An interesting argument that scientific innovation is probably linear, and certainly not exponential -

Cogntive Social Web:

The resources that we devote to science have been exploding throughout history. The world population of scientists has been doubling roughly every 50 years from 1500 to 1900 [4], and has kept an exponential rate throughout the 20th century also, by what seems to be a factor of 10 every 50 years [5] (it is however unclear whether that growth is still being sustained now [5], and even if still exponential the rate has evidently gotten slower). Likewise the number of papers and patents has followed exponential growth during the past century, unsurprisingly since average paper count per scientist is unlikely to change significantly.

Besides available researcher brains, the computing resources available to science have followed exponential growth as well (Moore’s law) in the past 50 years.

Furthermore, each new scientific discovery accelerates the pace of science to some extent, because it gives future researcher a better understanding of the field considered, as well as new tools to work with. That’s “accelerating returns”. You get to stand on the shoulders of giants.

The author also found (as we did when

we looked at it) that it waxes - and wanes

And yet despite all this, if you look at the actual understanding of the world that we have achieved, if you look at real **impact** rather mere volume, the general impression you get is that scientific progress has really been linear. We didn’t “get” physics 50 times better in 1990 compared to 1940. The 1940-1990 progress of physics might even have been slightly less significant than the 1890-1940 one, actually. is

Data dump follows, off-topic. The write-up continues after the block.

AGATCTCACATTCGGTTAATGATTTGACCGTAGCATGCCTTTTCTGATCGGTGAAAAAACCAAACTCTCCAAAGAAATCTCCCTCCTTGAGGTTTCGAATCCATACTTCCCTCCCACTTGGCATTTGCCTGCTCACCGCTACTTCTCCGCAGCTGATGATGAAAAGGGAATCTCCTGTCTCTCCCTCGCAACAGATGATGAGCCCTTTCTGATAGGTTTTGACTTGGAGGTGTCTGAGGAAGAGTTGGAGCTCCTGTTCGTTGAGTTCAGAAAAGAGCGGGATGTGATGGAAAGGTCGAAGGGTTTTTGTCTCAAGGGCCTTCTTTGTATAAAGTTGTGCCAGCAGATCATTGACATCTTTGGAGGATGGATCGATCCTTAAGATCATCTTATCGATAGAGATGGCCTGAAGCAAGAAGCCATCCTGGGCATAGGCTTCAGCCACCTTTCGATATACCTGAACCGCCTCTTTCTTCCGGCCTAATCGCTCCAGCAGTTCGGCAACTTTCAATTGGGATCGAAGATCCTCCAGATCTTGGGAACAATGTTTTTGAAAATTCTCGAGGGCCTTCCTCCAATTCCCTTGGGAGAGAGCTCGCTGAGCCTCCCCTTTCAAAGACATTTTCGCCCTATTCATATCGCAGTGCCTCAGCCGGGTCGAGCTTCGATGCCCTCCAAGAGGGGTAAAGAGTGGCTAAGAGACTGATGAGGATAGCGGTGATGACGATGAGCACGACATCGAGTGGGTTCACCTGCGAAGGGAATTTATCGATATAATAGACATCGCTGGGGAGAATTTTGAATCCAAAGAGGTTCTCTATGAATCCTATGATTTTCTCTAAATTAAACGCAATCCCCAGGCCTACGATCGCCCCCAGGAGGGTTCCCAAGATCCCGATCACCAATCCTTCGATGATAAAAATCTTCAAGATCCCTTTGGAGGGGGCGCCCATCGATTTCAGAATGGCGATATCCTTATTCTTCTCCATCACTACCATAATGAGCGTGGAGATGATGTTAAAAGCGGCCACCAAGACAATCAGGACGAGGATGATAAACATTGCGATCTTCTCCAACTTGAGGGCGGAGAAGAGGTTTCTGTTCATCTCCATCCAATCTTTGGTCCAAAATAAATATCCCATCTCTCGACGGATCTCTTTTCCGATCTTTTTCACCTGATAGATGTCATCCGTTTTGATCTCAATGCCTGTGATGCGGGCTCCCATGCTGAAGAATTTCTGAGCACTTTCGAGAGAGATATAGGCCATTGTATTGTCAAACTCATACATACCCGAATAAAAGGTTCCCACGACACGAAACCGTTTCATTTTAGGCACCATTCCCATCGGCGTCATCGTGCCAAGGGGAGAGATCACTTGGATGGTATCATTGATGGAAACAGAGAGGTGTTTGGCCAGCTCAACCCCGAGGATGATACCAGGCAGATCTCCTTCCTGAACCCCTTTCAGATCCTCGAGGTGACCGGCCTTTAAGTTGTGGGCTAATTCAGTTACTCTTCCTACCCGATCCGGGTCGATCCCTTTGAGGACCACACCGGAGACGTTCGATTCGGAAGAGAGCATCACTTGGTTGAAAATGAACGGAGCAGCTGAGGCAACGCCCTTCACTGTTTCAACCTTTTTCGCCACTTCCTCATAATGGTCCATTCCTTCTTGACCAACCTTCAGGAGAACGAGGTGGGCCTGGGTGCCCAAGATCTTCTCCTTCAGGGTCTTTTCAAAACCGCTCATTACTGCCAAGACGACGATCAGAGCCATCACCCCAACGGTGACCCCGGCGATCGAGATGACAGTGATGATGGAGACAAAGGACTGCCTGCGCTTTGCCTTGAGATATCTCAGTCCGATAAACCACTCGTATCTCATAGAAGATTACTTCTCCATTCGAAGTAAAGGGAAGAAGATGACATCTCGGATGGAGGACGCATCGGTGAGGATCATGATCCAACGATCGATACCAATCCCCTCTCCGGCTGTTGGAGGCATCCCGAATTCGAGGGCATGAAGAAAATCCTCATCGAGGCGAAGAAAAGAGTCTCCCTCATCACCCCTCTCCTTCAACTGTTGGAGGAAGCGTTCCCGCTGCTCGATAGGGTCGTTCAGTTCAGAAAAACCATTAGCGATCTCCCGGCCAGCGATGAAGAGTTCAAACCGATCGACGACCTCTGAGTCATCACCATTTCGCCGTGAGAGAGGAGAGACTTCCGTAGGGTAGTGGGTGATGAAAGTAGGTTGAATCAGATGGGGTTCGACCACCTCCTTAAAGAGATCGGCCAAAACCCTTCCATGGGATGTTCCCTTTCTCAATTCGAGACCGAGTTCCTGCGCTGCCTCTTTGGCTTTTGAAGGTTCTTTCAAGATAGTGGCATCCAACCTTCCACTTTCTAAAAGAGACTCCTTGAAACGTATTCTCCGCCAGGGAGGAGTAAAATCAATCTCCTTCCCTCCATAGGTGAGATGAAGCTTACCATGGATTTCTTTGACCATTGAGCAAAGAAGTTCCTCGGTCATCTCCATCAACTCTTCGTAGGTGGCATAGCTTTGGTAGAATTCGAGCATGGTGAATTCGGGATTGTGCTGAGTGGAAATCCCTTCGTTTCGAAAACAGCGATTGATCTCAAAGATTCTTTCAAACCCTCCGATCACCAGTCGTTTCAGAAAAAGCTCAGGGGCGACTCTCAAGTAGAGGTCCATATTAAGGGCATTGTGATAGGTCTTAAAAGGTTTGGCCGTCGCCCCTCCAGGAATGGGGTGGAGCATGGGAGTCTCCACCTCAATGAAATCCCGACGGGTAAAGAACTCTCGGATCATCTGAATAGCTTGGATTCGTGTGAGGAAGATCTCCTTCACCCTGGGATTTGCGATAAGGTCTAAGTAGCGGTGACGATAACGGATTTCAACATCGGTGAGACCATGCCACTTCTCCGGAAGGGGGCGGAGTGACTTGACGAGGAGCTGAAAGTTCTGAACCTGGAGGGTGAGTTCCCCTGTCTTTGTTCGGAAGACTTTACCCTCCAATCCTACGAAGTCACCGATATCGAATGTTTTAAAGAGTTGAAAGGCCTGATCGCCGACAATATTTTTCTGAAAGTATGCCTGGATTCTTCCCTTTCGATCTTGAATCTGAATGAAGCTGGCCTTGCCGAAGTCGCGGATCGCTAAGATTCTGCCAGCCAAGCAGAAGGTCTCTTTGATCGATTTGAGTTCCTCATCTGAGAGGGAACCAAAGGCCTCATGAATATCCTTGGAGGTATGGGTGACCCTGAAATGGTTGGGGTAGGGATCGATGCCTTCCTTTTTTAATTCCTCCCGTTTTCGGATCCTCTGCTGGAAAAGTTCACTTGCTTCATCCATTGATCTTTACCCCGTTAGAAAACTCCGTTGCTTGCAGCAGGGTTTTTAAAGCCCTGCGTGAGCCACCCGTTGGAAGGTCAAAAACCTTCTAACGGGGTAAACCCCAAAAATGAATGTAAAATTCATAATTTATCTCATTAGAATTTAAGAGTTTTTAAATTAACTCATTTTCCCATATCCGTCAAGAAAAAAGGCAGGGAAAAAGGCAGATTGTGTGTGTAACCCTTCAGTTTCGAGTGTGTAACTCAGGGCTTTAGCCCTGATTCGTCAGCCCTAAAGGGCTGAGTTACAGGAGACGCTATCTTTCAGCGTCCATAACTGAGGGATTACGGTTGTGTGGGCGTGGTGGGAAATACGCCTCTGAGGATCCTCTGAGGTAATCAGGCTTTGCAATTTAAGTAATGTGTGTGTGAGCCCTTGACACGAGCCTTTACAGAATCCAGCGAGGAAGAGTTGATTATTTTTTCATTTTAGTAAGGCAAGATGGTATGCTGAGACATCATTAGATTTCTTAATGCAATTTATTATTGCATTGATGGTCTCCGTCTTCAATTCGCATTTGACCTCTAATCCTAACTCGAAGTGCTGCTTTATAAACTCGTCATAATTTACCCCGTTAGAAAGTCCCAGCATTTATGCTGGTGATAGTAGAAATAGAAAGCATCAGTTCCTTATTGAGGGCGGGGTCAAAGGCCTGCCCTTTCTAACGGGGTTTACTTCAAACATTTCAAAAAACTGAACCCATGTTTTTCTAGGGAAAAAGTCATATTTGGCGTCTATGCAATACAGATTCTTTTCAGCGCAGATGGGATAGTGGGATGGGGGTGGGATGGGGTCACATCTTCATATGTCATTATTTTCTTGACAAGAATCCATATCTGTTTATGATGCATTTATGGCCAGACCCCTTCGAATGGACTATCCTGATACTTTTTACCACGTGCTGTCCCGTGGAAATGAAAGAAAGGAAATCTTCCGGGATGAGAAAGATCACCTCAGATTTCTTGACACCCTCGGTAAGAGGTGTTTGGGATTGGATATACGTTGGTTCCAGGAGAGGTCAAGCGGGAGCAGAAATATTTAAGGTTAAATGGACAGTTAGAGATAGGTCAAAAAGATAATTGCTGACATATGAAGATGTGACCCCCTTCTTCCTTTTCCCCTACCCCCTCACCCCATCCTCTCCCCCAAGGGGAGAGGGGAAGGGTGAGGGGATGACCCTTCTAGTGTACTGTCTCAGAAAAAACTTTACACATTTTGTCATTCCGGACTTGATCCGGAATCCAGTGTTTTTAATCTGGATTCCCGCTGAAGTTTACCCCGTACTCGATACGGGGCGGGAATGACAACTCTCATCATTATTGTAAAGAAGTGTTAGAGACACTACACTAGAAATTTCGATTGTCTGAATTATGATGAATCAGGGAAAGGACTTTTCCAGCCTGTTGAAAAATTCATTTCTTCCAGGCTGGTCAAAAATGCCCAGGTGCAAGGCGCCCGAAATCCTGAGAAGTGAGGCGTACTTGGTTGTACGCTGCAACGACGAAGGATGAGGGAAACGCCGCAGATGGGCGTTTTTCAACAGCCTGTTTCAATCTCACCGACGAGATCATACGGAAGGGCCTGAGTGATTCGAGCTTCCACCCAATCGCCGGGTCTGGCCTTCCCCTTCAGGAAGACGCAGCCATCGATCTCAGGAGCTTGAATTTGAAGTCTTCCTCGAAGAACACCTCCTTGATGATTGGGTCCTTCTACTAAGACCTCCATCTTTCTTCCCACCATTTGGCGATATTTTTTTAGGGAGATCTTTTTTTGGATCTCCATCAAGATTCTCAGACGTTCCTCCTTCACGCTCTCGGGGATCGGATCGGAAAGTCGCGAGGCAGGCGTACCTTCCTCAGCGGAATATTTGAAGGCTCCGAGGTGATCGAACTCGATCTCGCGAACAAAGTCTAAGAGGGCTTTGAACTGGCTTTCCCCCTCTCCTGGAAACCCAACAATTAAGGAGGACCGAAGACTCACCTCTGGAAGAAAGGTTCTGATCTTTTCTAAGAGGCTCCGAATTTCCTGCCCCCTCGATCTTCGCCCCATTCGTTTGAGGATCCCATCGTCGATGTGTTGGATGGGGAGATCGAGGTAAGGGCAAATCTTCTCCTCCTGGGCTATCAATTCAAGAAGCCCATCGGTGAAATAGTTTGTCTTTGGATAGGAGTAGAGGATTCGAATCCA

Even in a new, ultra-fast growing field such as computer science, most of the state of the art algorithms currently around date back from the 60s and 70s. Our computers may be 10^6 faster now than in 1960, but our knowledge is only a few times broader, our algorithm libraries only a few times better. Likewise neuroscience and AI have followed slow, noticeably linear growth since the 50s.

The question is why is this happening. .... view is its all about the peanut butter, the increasing friction in any system as it grows:

A widely-noticed empirical fact about science is that within a given field, making an impact is getting exponentially more difficult over time. Just look: the big discoveries in quantum physics had all been reaped by 1930. Most of what could be said in Newtonian physics had been said by Newton himself. Information Theory researchers will never surpass in impact the single 1948 paper that founded their field, no matter how long and fruitful their career. The list could go on.

In essence, the argument is that the first people into a new field grab all the low hanging fruit, ie the good old Pareto Principle is at work. So, as exponentially more people come in it gets exponentially harder to find, leading to a near-linear advance going forward.

So what about the rate of increase of New Fields? The author talks about these as "Paradigm Shifts" that open up the new field: